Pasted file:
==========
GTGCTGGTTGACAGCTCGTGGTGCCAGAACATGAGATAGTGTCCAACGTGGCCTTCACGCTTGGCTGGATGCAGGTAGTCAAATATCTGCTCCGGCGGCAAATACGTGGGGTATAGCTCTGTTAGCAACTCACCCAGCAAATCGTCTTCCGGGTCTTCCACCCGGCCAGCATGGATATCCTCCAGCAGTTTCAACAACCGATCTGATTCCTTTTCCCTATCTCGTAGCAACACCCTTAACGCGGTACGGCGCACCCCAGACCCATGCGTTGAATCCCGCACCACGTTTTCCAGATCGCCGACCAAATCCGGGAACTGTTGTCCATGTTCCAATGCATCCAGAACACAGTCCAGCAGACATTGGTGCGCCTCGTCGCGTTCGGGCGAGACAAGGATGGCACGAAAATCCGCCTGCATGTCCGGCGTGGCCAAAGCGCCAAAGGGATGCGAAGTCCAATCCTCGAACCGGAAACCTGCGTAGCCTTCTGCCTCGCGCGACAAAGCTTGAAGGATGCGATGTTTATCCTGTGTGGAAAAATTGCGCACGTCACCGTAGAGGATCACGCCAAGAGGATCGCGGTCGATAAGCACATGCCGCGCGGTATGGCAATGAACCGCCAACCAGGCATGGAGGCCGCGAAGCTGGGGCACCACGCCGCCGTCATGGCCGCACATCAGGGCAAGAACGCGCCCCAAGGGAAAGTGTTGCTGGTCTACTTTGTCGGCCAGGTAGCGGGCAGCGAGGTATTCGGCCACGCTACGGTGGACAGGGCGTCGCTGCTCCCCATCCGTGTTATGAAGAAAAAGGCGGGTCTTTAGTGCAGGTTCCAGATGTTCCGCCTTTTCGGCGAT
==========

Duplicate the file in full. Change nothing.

GTGCTGGTTGACAGCTCGTGGTGCCAGAACATGAGATAGTGTCCAACGTGGCCTTCACGCTTGGCTGGATGCAGGTAGTCAAATATCTGCTCCGGCGGCAAATACGTGGGGTATAGCTCTGTTAGCAACTCACCCAGCAAATCGTCTTCCGGGTCTTCCACCCGGCCAGCATGGATATCCTCCAGCAGTTTCAACAACCGATCTGATTCCTTTTCCCTATCTCGTAGCAACACCCTTAACGCGGTACGGCGCACCCCAGACCCATGCGTTGAATCCCGCACCACGTTTTCCAGATCGCCGACCAAATCCGGGAACTGTTGTCCATGTTCCAATGCATCCAGAACACAGTCCAGCAGACATTGGTGCGCCTCGTCGCGTTCGGGCGAGACAAGGATGGCACGAAAATCCGCCTGCATGTCCGGCGTGGCCAAAGCGCCAAAGGGATGCGAAGTCCAATCCTCGAACCGGAAACCTGCGTAGCCTTCTGCCTCGCGCGACAAAGCTTGAAGGATGCGATGTTTATCCTGTGTGGAAAAATTGCGCACGTCACCGTAGAGGATCACGCCAAGAGGATCGCGGTCGATAAGCACATGCCGCGCGGTATGGCAATGAACCGCCAACCAGGCATGGAGGCCGCGAAGCTGGGGCACCACGCCGCCGTCATGGCCGCACATCAGGGCAAGAACGCGCCCCAAGGGAAAGTGTTGCTGGTCTACTTTGTCGGCCAGGTAGCGGGCAGCGAGGTATTCGGCCACGCTACGGTGGACAGGGCGTCGCTGCTCCCCATCCGTGTTATGAAGAAAAAGGCGGGTCTTTAGTGCAGGTTCCAGATGTTCCGCCTTTTCGGCGAT